The answers to many of the questions you have about transitioning and caring for your natural hair are right here in Dr. Kari’s super affordable e-book The Journey Back: How to Transition Back to Your Natural Curl. Click there to get yourself the information you need. And if you have additional questions on hair care or transitoning leave them right here in the comments! I will do my best to get the info you need, from my own experience and also from true hair care experts.

What are your thoughts on transitioning, bellas? What are your best tips?


sandy says:
September 20, 2012, 10:43 am
Thank you Dr. for your book and informative post. While its true that in most of health ideally one should get a doctor or professional to help with their hair, the reality is that many naturals for different reasons have not been supported by the professional community. While you and Ms. Leatherwood and some others are super phenomenal, not every beautician or Trichologist has good customer service skills and or are affordable for many. I do like that you have made your book reasonable. To date there are many great books that have been written by researchers and medical professionals about haircare. But as hair care is a process there will always be those who want to know more about products and how they work on natural hair. That is one of the reasons for the proliferation of websites about natural hair. Perhaps if you had a YouTube or presence for the professionals in the field of cosmetology and would educate them on how to deal with hair, how to deal with their clients so that clients have a rewarding experience, I think more people would be more inclined to see professionals. There are horror stories about cosmetologists who don't even want to "wash" natural hair let alone style it. I'm sure you've seen the stories about people who ask for clipped ends only to have their hair big chopped. I do appreciate your concern for customers. I wish many more stylists and professionals were like you. I'm hoping to see more websites aimed at the professionals coming out of beauty school and doctors in your profession. Thank you.
QueenEyeCee says:
September 20, 2012, 2:30 pm
Thank-You so very much for publishing this informative article for it is most necessary in this climate of natural hair revolution. The most valuable & informative resource in the natural hair journey is ones Mother; although, trial, error and setbacks have been mine.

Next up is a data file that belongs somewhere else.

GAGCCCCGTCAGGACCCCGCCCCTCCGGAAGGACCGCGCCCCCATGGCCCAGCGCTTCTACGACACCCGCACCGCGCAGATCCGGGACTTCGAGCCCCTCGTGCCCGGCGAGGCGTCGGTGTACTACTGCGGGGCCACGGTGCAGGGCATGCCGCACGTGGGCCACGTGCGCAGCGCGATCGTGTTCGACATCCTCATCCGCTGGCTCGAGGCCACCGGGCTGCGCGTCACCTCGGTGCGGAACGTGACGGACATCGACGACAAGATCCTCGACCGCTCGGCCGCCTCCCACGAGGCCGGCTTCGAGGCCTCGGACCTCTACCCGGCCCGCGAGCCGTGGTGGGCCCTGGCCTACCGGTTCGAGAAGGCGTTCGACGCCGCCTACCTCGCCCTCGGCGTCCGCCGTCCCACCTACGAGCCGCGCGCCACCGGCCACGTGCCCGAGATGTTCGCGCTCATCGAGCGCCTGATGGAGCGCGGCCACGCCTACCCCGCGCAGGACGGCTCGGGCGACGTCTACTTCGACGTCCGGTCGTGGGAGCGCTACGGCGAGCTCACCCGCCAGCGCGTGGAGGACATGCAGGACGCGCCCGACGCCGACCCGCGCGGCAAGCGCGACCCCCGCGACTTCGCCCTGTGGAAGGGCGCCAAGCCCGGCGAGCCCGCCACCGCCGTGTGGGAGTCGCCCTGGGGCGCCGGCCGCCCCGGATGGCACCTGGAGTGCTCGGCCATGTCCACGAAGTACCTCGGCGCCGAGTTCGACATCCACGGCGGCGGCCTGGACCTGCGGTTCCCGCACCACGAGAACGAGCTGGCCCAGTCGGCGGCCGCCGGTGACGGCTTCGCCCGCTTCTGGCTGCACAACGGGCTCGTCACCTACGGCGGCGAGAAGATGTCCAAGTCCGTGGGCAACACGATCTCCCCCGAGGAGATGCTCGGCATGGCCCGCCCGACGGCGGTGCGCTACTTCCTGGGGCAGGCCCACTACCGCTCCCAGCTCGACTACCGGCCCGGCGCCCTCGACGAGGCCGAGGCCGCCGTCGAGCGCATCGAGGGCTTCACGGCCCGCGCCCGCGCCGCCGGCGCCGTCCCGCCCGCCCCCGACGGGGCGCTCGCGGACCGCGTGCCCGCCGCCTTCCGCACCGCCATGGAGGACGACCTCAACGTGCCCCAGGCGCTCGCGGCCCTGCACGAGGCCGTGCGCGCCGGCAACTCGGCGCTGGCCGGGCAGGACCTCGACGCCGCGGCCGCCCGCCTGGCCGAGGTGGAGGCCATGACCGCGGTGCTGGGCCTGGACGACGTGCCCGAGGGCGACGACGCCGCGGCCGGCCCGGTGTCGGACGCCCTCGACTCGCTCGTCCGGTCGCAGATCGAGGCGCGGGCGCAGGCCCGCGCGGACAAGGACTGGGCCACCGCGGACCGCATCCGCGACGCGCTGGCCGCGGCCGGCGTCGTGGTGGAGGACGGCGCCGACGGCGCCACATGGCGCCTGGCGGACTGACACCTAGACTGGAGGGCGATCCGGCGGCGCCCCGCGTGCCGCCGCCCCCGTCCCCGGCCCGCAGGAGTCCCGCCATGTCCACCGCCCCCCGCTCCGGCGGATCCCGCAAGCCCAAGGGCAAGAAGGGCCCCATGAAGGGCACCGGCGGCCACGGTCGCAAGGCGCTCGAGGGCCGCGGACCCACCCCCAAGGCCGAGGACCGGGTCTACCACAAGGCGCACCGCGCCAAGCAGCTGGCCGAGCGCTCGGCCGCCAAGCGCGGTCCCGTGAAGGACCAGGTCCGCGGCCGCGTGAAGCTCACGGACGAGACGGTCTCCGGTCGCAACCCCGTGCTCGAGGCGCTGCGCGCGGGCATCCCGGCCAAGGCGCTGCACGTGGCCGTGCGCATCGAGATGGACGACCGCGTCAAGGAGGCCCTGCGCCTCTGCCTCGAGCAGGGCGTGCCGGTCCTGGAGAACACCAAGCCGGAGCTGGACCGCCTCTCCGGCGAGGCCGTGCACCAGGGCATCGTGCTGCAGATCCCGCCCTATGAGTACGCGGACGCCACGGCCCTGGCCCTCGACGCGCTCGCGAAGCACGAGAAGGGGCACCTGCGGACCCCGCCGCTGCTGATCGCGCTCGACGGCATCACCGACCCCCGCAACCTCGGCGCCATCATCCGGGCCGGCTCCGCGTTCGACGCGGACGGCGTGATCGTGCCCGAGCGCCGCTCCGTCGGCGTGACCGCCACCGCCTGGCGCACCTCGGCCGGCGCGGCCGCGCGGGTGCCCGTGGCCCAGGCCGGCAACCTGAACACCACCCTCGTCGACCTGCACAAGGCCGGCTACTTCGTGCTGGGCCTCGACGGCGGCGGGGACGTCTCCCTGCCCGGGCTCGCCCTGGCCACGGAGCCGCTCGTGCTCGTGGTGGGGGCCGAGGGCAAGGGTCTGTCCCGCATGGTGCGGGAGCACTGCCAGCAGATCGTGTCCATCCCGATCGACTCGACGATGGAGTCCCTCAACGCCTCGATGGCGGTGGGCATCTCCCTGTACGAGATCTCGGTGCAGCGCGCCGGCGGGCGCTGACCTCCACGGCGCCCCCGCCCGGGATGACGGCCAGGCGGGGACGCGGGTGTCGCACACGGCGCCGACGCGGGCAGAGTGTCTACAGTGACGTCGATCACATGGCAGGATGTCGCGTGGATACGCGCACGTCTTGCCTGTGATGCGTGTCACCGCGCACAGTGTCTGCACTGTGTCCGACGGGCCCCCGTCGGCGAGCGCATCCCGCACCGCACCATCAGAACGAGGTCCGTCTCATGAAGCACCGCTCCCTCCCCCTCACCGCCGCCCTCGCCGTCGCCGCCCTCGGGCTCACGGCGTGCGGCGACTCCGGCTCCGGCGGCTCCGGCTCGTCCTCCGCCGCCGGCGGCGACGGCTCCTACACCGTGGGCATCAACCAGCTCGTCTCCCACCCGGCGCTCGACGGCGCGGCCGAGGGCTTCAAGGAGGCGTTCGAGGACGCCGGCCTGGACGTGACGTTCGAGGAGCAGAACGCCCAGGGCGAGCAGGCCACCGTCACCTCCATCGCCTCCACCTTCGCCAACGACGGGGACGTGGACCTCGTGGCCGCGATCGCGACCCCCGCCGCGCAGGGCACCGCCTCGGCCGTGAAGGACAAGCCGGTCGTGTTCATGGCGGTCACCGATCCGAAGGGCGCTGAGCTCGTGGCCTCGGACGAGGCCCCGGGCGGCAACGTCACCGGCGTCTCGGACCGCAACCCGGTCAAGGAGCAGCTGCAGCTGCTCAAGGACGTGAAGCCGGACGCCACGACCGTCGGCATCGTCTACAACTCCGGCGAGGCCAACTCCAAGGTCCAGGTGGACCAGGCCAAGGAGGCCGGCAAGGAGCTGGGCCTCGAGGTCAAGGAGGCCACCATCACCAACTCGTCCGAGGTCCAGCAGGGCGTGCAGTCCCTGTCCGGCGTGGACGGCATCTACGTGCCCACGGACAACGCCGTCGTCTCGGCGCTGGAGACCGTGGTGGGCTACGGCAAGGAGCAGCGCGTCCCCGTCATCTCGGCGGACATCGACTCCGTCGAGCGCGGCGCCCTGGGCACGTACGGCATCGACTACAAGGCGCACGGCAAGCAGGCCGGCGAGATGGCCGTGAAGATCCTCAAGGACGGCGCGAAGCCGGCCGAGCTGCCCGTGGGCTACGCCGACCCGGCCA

Vanessa says:
September 20, 2012, 3:52 pm
I'm so sick and tired of seeing third-rate Youtube videos by some wannabe blogger who does nothing but throw together a mask or a paste they found on WebMD. I got news for them...just throwing an egg and some honey in your hair ain't gonna do much if anything! It's so refreshing to hear from an ACTUAL expert for a change!
Aisha says:
September 25, 2012, 1:18 pm
I think a lot of naturals have lost respect for the opinions of professionals because there are so many stylists who simply don't know how to deal with natural hair-and I am referring to those who claim to specialize in natural hair. I've heard countless stories of ladies who walk into "natural" salons only to have their hair ripped apart by fine tooth combs, dipped in grease, and fried to death by blow dryers. Or those stylists who only know how to do braids and locs, but not loose hair. Let's not forget those who claim "natural hair is not for everybody." For some naturals, they get better results and more encouragement from following Youtube and blogs, and this leads to a "You can't tell me anything" attitude towards the stylists. I think as more licensed professionals emerge who have actually mastered natural hair, they will gain respect and their voices will stand out. Right now, its really not at that point.
Evelyn says:
September 26, 2012, 8:54 am
Thank you this encouraging article. It is always shocking to hear "natural hair is not for everyone". I am happy to see how Dr. Kari does away with the biggest misconception of natural hair being difficult to manage. One could argue that all hair can be difficult to manage, but with the right products and technique everything is possible. Us women simple need the right “hair education”. I am happy to hear that Dr. Kari provides such education in her e-book, but also encourages us to seek help with a professional stylist. Also transitioning to natural hair can be trying experience, we know there is great advice and support out there, and the results are so much more rewarding and truly natural beautiful.
Betty Cunningham says:
August 24, 2013, 3:59 pm
I was so excited about purchasing the 'book" produced by a doctor specializing in the scalp. i 'read" it in 5 minutes, not because i am a speed reader but because it was just basic info and huge pictures throughout the 19 pages. $7.99...would like my money back...shame on you Dr Williams.
Jenny says:
May 3, 2014, 9:16 am
With so much bad info out there, its refreshing to read an honest review like this. Will have to grab the book for a read. Thanks!
Emily says:
July 18, 2014, 5:30 pm
This is so true! Everybody is an expert these days and it they can recommend things that are in fact quite dangerous and damaging. says:
December 9, 2014, 4:39 am
Magnificent site. Lots of helpful information here. I'm sending it to some friends ans additionally sharing in delicious. And obviously, thanks in your sweat!